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Head On (1998)


Nineteen-year-old Ari (Alex Dimitriades) walks out of a Greek wedding in Melbourne. He is young, handsome, unemployed and bisexual, alienated from just about everything. His father (Tony Nikolakopoulos) calls him an animal, his mother (Eugenia Fragos) pleads with him not to leave home. Ari’s closest friend Johnny (Paul Capsis) is open about his cross-dressing, but Ari can’t face the ostracism and derision that would follow coming out. Instead he seeks short-term ecstasy in large amounts of drugs and anonymous sex in seedy alleys and public toilets.

The movie follows him and his friends through 24 hours of excess – from a family party where he almost has sex with his best friend Betty (Elena Mandalis), to a Greek nightclub where Johnny arrives dressed as his mother, calling himself Toula; to a gay nightclub where he meets up with Sean (Julian Garner), an Anglo man he fancies. In the morning he stands on the docks at Williamstown, where thousands of Greek migrants first set foot in Australia. He dances a Greek dance, alone and still defiant.

Curator’s notes

In terms of iconoclastic daring, Head On has no equal in Australian cinema. It broke so many rules, offended so many polite conventions, attacked so many silences, that it left audiences stunned and gulping for air. It depicts 24 hours in the life of a young man whose life should be full of expectation and promise. Ari is 19, intelligent, reasonably well-educated, articulate and handsome. He should be happy, embarking on a career with plenty of prospects and friends. Instead, he is unemployed, restless and desperately unhappy, spiralling out of control in a world of drugs and anonymous meaningless sexual encounters. Ari is caught between everything – between Greek and Australian, between gay and straight, between belief in the future and a sense of hopelessness about the present. The film’s depiction of the second generation of children of Greek migrant parents is exquisitely painful, not to mention shocking.

Ari is the most alienated among his friends, but by no means the only one. Generational conflict is a constant in films about migrant experience in Australia, but no film has depicted it with such savage honesty, or such energy. The conservatism of Greek culture, its emphasis on family and family honour, are part of what feed into the film’s savagery. Johnny’s dance in the nightclub (clip three), dressed as his dead mother Toula, is perhaps the film’s statement of a manifesto. It is an act of provocation and extreme bravery, a direct confrontation of the hypocrisy of a culture that celebrates men dancing together, but not sleeping together. Toula’s desire to dance confronts sexism, homophobia and patriarchy in one grand, foolhardy gesture that even they don’t really understand. ‘They loved me’, she says, running after Ari, a statement that tells us how deep Johnny’s self-delusion might be (or how complete his performance as Toula has become). The film’s aesthetics are always more self-aware, but no less brave, or inflammatory.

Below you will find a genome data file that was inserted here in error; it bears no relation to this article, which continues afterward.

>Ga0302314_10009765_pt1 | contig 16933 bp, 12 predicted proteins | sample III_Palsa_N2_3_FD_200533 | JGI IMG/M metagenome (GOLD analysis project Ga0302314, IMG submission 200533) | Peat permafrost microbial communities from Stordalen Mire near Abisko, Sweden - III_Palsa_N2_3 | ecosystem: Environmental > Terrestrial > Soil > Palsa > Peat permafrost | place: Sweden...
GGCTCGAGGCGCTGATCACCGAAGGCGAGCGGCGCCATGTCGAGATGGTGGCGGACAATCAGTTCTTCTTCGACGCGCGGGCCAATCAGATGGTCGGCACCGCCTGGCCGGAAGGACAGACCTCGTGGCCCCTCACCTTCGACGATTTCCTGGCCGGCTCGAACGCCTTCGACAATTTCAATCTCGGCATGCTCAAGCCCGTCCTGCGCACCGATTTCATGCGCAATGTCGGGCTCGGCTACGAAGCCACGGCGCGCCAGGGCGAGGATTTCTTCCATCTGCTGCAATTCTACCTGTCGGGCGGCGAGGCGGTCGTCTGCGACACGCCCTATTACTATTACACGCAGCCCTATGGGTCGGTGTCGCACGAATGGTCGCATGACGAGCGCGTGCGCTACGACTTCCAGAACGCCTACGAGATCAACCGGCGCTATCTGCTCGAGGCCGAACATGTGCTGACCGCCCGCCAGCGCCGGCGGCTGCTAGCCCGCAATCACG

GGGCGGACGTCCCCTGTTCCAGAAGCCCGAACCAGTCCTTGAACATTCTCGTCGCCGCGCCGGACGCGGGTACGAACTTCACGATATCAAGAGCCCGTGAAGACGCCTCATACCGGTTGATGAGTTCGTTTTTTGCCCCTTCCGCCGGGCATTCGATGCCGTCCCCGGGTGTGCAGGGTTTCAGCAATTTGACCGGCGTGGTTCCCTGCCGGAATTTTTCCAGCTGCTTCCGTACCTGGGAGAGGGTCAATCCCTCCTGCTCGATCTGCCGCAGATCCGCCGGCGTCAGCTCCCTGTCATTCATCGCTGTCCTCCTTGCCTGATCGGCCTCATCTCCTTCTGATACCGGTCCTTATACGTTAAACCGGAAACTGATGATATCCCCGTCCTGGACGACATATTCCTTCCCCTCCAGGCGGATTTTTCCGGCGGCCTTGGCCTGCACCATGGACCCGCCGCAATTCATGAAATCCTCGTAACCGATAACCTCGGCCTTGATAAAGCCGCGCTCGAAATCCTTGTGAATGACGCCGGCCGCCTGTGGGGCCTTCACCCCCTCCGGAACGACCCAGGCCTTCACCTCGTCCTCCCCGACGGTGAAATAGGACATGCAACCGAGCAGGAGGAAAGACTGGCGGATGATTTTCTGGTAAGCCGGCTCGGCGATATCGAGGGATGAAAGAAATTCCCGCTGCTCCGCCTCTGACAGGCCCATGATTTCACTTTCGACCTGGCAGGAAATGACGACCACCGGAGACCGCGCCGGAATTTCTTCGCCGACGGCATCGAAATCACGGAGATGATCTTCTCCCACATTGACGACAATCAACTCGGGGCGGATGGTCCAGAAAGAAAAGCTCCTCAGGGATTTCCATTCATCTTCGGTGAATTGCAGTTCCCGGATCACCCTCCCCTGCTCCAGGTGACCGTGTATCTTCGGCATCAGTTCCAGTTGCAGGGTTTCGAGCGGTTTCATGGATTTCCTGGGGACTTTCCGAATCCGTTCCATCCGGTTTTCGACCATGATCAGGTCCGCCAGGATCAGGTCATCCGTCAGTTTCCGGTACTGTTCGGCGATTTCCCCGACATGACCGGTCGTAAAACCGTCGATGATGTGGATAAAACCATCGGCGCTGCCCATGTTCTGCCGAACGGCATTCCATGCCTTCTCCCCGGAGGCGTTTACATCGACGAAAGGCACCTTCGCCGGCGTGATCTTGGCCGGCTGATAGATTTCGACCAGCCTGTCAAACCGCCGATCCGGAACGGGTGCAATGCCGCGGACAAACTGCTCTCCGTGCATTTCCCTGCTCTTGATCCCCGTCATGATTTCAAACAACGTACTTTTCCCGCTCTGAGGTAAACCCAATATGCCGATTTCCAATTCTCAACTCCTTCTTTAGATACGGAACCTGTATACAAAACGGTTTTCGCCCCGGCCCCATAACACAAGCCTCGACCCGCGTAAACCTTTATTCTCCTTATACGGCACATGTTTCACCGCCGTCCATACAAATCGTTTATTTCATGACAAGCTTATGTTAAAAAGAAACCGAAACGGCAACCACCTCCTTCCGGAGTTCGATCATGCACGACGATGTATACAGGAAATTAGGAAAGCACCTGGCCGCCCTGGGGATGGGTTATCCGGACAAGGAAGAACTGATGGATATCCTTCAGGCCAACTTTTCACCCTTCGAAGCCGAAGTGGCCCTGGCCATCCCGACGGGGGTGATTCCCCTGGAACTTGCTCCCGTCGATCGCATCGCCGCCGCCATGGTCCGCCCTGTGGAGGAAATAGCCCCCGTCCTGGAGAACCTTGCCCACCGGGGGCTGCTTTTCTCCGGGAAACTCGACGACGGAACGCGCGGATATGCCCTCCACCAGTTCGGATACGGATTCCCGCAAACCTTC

Head On is not just about the state of denial within the Greek community in Melbourne. It’s a bomb aimed at the placid and polite styles of Australian film. Ana Kokkinos’ first short feature Only the Brave demonstrated an extraordinary confidence and ambition. Christos Tsiolkas’s book Loaded has a similar furious energy. The combination of these two talents – both raised in Greek families in Melbourne – was explosive, especially when Kokkinos was able to convince Alex Dimitriades to play the role of Ari. Head On presents very confronting material for an actor – full-frontal nudity, aggressive sexual scenes – but Dimitriades gives the best performance of his career to date in the role. Ari is an extraordinarily complex character, buffeted by many pressures and emotions, but we’re always able to see these written clearly on his face.

The intensity of Head On, compressing all of its drama into one 24-hour period, is almost without precedent in an Australian movie. The film rejects all the conventions of what came before it – the gradualism of conventional scripting, the careful crafting of character, the demands of plot and audience expectations of what an Australian film ought to be. It is more like a Scorsese film, a descent into a form of hell, in which the main character must battle his demons or die. The extraordinary finale, in which Ari dances on the docks where so many migrant families arrived on Australian soil, coupled with a narration that remains defiant and unapologetic, is one of the most beautiful and enigmatic endings of any Australian film.